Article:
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What a great compliment

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What a great compliment

What a great compliment, the biggest of my career.
I am so happy to receive my biggest compliment ever on my photography for this particular photograph. This photograph turned out to be extremely popular with photographers and non photographers, a view point I had never taken any notice of until this particular day.

Wherever I go my camera comes with me, this day was just a short trip into the country to get eggs and have coffee with Daniel a farmer friend. More often than not I have places to photograph in my mind but today I passed this set of tress as I have many times before and never saw a photo opportunity.

This dull Saturday morning light made them look totally different as if in another place, another world a new discovery. It was a sunless cold day projecting a flatness to the countryside, but bright enough to need sunglasses to shield eyes from the glare.
The flatness of light made depth difficult to judge until I came across this trees fading into a vanishing point. The lack of a visible horizon grabbed my artistic eye and I was encouraged to stop and find the right position to shoot a few photographs. I tried several positions but this one proved the best. There is no distraction of blue sky, and just a little detail in the snow covered foreground adding more depth, to me an exciting opportunity to capture the bleakness of the moment, yet make it appealing to a viewer.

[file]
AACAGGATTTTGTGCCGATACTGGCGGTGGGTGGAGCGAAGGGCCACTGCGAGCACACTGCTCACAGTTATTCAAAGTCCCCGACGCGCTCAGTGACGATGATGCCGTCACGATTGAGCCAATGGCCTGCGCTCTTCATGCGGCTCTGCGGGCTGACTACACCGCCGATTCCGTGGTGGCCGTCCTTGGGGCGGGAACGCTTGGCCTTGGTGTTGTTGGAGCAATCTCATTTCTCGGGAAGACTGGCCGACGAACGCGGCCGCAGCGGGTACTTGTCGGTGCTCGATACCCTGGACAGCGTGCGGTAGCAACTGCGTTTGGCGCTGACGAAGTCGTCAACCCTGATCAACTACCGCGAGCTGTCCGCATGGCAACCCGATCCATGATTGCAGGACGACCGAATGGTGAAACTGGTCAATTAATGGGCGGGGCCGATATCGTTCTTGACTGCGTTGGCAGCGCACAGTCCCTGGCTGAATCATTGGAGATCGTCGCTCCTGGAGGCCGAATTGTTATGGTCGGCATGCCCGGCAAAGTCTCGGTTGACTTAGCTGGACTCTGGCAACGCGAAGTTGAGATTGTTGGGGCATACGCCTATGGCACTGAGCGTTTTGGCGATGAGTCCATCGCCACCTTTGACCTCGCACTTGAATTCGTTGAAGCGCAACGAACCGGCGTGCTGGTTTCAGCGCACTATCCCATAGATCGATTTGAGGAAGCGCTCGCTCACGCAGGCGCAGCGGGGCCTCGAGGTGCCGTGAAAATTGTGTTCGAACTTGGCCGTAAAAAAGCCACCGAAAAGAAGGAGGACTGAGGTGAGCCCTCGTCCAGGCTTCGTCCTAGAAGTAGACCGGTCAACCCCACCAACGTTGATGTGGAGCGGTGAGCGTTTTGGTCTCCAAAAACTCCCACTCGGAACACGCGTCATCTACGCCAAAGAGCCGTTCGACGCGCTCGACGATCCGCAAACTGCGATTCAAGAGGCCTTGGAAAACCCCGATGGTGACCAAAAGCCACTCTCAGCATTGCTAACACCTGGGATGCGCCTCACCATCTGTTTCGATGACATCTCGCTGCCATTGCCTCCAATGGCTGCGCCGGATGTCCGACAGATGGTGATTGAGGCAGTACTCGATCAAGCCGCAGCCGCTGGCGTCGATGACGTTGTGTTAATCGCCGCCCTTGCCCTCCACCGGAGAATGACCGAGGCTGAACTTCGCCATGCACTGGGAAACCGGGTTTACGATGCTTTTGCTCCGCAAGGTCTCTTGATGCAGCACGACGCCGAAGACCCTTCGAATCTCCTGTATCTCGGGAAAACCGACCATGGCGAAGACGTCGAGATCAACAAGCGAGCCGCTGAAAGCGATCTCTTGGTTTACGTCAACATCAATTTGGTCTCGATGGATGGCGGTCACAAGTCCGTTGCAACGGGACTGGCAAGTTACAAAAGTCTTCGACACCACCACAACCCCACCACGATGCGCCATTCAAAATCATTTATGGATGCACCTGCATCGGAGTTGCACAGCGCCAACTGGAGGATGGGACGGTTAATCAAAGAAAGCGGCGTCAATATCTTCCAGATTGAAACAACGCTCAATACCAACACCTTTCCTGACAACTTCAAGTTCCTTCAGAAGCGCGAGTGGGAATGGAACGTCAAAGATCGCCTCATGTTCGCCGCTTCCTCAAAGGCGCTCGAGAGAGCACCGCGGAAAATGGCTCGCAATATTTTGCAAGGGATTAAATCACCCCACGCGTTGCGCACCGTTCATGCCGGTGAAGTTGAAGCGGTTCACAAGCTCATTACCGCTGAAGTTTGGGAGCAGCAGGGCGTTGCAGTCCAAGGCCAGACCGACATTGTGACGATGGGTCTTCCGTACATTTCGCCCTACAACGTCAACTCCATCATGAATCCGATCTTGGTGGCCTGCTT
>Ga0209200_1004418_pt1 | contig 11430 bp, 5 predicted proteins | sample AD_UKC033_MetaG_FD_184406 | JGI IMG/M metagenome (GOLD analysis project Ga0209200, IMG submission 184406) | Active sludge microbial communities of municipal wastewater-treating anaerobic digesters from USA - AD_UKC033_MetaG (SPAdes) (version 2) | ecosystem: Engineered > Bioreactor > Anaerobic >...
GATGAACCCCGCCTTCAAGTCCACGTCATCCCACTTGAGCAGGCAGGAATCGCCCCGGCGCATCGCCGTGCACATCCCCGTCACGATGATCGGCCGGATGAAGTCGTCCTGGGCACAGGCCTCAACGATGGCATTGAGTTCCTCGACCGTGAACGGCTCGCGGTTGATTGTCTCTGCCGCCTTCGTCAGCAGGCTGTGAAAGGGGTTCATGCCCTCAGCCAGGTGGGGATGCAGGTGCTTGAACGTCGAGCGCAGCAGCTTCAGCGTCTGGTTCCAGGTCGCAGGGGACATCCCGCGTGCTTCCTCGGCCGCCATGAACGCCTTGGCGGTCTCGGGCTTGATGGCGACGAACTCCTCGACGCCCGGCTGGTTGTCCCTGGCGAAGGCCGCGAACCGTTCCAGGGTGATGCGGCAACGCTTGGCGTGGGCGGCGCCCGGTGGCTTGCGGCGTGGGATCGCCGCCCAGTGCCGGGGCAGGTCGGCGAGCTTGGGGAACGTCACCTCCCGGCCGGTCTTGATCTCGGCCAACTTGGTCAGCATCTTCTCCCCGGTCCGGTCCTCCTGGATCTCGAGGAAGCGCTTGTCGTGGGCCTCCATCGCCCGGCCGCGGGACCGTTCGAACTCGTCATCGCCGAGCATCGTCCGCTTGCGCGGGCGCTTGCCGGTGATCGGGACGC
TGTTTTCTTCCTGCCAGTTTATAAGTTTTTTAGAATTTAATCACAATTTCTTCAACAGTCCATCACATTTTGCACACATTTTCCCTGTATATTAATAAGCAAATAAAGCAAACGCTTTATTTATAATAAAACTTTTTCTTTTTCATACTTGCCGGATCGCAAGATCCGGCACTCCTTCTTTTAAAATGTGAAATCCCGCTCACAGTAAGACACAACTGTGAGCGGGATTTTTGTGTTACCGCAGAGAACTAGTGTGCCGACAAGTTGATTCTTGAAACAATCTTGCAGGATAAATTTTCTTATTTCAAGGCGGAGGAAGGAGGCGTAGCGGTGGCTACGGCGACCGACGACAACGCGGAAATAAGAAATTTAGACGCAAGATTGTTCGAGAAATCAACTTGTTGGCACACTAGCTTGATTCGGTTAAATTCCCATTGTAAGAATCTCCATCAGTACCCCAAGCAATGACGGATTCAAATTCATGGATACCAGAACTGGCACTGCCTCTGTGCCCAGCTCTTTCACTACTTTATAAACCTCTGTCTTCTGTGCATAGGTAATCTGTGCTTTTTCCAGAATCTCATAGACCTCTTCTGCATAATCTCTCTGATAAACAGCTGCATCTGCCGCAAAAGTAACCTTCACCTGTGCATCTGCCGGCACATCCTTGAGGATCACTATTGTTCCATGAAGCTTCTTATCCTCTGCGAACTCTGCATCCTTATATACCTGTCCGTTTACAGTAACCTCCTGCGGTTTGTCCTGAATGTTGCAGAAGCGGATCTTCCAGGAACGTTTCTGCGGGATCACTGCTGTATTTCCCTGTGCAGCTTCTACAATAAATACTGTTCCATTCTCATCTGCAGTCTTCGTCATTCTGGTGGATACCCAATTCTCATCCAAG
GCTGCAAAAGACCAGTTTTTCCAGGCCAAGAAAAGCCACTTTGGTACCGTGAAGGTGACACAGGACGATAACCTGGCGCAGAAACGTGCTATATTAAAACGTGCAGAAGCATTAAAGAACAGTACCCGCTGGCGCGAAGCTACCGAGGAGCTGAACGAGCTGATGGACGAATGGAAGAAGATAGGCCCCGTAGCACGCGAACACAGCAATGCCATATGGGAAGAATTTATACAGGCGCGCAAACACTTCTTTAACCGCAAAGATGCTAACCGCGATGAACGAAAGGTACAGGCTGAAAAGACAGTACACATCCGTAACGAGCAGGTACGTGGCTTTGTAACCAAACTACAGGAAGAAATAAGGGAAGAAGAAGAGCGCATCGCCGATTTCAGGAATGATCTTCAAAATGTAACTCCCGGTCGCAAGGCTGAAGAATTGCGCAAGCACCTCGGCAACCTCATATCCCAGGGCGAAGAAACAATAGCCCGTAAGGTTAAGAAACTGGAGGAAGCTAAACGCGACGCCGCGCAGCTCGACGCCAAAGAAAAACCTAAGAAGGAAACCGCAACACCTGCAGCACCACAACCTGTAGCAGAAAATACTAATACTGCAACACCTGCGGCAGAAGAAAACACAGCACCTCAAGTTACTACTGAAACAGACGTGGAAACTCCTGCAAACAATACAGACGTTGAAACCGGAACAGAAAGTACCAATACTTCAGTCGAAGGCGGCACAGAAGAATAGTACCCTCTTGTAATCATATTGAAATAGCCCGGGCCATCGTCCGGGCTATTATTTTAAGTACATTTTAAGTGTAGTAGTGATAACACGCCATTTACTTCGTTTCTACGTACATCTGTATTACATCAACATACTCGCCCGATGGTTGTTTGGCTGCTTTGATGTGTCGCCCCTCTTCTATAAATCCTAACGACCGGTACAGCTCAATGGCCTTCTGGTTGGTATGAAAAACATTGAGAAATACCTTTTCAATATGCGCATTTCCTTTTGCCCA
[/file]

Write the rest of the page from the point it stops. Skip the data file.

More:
Normally the rule of thirds apply this is where one chooses how much foreground and background to photograph. Balance is important, the general rule is to have one third sky two thirds foreground or two thirds sky and one third foreground.

Rules are just guidelines general practice to add uniformity, I have always been a rebel and today these rules were made to be broken. Looking through the viewfinder these one third proportions did not look right throwing the image off balance so I broke the rule and went half and half. The roots of the trees are only just below the horizon, helping make the photographs more unusual. Neither sky nor foreground played an important role this photograph the main focus is the leading to a vanishing point.

Another thing to note with paintings or photographs an odd number balances better than an even number.
Weather and lighting conditions is always a fun challenge to any photographer. For this photograph there is far more light then one would first imagine due to the complete whiteness and its reflection of light.

In these conditions underexpose will give a correct exposure without making the snow look blue or dirty. I bracketed my exposure and in this case found it require 2 stops underexposing. Many cameras today have a plus and minus exposure setting don’t be afraid to use it. I suggest taking a photo first on the auto setting then over or under expose depending on the situation the nice thing today is the results are immediately available to view, and the right corrections can be made.

The contrast between the silhouetted bare branches of the tress stand out well on the landscape, far more interesting than a summer shoot in full bloom with a multitude of distracting colours.

For display this looks best on Canvas with no boarder or frame which would stop the eye from expanding beyond the image.
I had some wonderful reactions and feedback on this photograph. I posted on several websites and Face Book pages. The comment that made it all worth so much was from Giordano who lives in Italy he said “Really this artistic photo taken by you is wonderful, in my opinion. Thanks a lot because you shared it: seeing it, I became happier”

Making one person happier by looking at my work made my day and I hope I can help make others happier when they view my portfolio. It is always great to hear from people, please make a comment I will do my upmost to reply in person